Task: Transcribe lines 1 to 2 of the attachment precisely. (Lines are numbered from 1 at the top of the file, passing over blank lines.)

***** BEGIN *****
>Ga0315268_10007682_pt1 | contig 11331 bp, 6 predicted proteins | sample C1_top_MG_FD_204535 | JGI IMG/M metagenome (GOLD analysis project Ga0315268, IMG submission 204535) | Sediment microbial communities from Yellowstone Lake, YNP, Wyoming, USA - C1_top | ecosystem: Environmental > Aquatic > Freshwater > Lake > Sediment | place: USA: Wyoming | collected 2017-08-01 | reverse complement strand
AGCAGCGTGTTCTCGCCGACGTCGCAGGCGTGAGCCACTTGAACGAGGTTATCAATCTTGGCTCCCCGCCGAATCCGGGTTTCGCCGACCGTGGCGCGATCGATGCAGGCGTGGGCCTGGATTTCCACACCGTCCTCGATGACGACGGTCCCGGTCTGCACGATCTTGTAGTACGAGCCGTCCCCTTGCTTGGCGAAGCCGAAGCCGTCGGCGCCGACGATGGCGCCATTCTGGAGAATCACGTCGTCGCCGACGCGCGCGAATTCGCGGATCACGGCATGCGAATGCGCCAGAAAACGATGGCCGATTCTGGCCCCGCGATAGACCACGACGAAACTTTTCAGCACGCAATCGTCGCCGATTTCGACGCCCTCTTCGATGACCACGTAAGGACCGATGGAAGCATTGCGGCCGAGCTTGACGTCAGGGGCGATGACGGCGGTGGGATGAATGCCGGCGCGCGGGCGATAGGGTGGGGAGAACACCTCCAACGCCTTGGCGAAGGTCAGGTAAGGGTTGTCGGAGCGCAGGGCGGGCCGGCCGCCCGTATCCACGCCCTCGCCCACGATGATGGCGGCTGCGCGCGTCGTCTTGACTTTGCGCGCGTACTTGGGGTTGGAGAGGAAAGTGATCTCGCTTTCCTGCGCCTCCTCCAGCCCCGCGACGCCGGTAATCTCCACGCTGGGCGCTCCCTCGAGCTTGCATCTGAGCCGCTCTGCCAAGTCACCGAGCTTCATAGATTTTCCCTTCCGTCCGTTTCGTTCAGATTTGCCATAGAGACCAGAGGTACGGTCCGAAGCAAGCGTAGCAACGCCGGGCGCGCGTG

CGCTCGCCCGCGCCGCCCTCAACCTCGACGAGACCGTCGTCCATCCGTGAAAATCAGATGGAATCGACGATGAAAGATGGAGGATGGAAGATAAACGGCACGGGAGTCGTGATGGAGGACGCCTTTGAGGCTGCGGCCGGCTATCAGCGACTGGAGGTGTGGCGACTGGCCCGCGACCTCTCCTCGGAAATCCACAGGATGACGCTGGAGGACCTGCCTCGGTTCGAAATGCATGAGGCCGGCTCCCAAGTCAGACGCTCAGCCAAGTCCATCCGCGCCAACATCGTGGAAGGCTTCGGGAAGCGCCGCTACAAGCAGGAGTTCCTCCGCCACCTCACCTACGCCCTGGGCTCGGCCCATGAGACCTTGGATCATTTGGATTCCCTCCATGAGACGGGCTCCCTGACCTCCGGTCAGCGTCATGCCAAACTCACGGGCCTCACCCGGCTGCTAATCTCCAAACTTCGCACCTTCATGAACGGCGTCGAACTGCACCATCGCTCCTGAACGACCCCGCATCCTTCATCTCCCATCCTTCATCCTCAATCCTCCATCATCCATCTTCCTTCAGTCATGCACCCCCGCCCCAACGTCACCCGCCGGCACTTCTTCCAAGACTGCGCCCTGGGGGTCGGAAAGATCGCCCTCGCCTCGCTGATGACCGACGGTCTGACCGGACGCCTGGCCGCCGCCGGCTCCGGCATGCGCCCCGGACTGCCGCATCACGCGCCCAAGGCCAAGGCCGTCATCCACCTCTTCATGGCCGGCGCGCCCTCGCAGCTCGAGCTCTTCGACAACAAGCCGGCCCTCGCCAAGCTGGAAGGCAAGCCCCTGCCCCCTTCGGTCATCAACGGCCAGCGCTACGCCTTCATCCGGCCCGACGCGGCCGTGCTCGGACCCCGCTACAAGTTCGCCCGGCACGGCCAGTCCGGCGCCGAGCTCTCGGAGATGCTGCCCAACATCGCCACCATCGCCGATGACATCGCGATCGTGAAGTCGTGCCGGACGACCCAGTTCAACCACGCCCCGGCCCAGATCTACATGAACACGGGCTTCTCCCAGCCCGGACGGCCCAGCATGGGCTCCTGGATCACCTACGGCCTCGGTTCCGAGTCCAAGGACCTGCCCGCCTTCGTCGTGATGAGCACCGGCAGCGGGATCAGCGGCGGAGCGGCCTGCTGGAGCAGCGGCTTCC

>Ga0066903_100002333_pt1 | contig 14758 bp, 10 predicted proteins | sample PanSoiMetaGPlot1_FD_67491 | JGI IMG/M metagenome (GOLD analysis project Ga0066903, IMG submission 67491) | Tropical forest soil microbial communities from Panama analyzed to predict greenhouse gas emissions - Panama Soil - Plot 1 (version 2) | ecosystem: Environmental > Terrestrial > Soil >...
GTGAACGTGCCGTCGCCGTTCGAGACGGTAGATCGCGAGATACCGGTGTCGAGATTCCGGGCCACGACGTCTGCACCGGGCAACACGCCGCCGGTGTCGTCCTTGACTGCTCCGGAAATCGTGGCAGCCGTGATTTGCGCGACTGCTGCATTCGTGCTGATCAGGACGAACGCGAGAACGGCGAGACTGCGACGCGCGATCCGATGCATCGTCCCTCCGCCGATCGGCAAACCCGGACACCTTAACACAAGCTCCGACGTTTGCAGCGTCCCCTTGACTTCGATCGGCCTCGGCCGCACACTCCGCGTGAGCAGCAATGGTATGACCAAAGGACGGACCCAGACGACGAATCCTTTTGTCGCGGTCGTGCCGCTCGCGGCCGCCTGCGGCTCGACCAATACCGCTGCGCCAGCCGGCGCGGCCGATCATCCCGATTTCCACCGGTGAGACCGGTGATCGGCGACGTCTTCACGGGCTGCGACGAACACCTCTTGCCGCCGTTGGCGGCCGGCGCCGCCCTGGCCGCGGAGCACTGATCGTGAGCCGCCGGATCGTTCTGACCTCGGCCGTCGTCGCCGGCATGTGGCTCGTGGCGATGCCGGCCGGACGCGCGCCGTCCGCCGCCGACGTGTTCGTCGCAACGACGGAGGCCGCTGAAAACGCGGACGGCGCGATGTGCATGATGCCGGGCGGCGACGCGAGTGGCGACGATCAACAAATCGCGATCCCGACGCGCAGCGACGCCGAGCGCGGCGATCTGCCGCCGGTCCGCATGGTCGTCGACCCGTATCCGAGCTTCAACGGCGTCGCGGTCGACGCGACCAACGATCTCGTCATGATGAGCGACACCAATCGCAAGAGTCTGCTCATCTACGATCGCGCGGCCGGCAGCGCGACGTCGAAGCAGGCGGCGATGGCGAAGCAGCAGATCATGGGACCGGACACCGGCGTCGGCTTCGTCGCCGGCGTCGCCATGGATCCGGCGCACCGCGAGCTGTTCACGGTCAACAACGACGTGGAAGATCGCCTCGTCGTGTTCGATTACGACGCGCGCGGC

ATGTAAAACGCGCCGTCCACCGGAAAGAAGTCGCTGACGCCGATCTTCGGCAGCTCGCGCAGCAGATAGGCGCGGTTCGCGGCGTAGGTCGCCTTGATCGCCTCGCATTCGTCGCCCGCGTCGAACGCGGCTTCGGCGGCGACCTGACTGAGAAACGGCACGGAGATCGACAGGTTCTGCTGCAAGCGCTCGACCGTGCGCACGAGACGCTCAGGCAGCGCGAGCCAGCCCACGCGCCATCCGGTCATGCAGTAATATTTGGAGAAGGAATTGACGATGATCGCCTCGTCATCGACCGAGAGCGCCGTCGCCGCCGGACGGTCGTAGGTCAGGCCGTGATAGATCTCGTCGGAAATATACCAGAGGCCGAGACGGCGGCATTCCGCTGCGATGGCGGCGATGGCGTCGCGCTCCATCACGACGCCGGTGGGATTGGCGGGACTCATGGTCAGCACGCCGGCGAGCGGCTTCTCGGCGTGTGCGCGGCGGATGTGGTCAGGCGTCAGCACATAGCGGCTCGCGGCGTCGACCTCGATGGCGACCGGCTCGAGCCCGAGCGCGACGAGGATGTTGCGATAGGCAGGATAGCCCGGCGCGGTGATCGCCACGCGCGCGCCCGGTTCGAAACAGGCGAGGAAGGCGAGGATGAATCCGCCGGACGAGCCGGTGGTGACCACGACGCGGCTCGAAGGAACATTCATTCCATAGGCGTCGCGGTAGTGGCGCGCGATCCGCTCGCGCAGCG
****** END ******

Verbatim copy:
>Ga0315268_10007682_pt1 | contig 11331 bp, 6 predicted proteins | sample C1_top_MG_FD_204535 | JGI IMG/M metagenome (GOLD analysis project Ga0315268, IMG submission 204535) | Sediment microbial communities from Yellowstone Lake, YNP, Wyoming, USA - C1_top | ecosystem: Environmental > Aquatic > Freshwater > Lake > Sediment | place: USA: Wyoming | collected 2017-08-01 | reverse complement strand
AGCAGCGTGTTCTCGCCGACGTCGCAGGCGTGAGCCACTTGAACGAGGTTATCAATCTTGGCTCCCCGCCGAATCCGGGTTTCGCCGACCGTGGCGCGATCGATGCAGGCGTGGGCCTGGATTTCCACACCGTCCTCGATGACGACGGTCCCGGTCTGCACGATCTTGTAGTACGAGCCGTCCCCTTGCTTGGCGAAGCCGAAGCCGTCGGCGCCGACGATGGCGCCATTCTGGAGAATCACGTCGTCGCCGACGCGCGCGAATTCGCGGATCACGGCATGCGAATGCGCCAGAAAACGATGGCCGATTCTGGCCCCGCGATAGACCACGACGAAACTTTTCAGCACGCAATCGTCGCCGATTTCGACGCCCTCTTCGATGACCACGTAAGGACCGATGGAAGCATTGCGGCCGAGCTTGACGTCAGGGGCGATGACGGCGGTGGGATGAATGCCGGCGCGCGGGCGATAGGGTGGGGAGAACACCTCCAACGCCTTGGCGAAGGTCAGGTAAGGGTTGTCGGAGCGCAGGGCGGGCCGGCCGCCCGTATCCACGCCCTCGCCCACGATGATGGCGGCTGCGCGCGTCGTCTTGACTTTGCGCGCGTACTTGGGGTTGGAGAGGAAAGTGATCTCGCTTTCCTGCGCCTCCTCCAGCCCCGCGACGCCGGTAATCTCCACGCTGGGCGCTCCCTCGAGCTTGCATCTGAGCCGCTCTGCCAAGTCACCGAGCTTCATAGATTTTCCCTTCCGTCCGTTTCGTTCAGATTTGCCATAGAGACCAGAGGTACGGTCCGAAGCAAGCGTAGCAACGCCGGGCGCGCGTG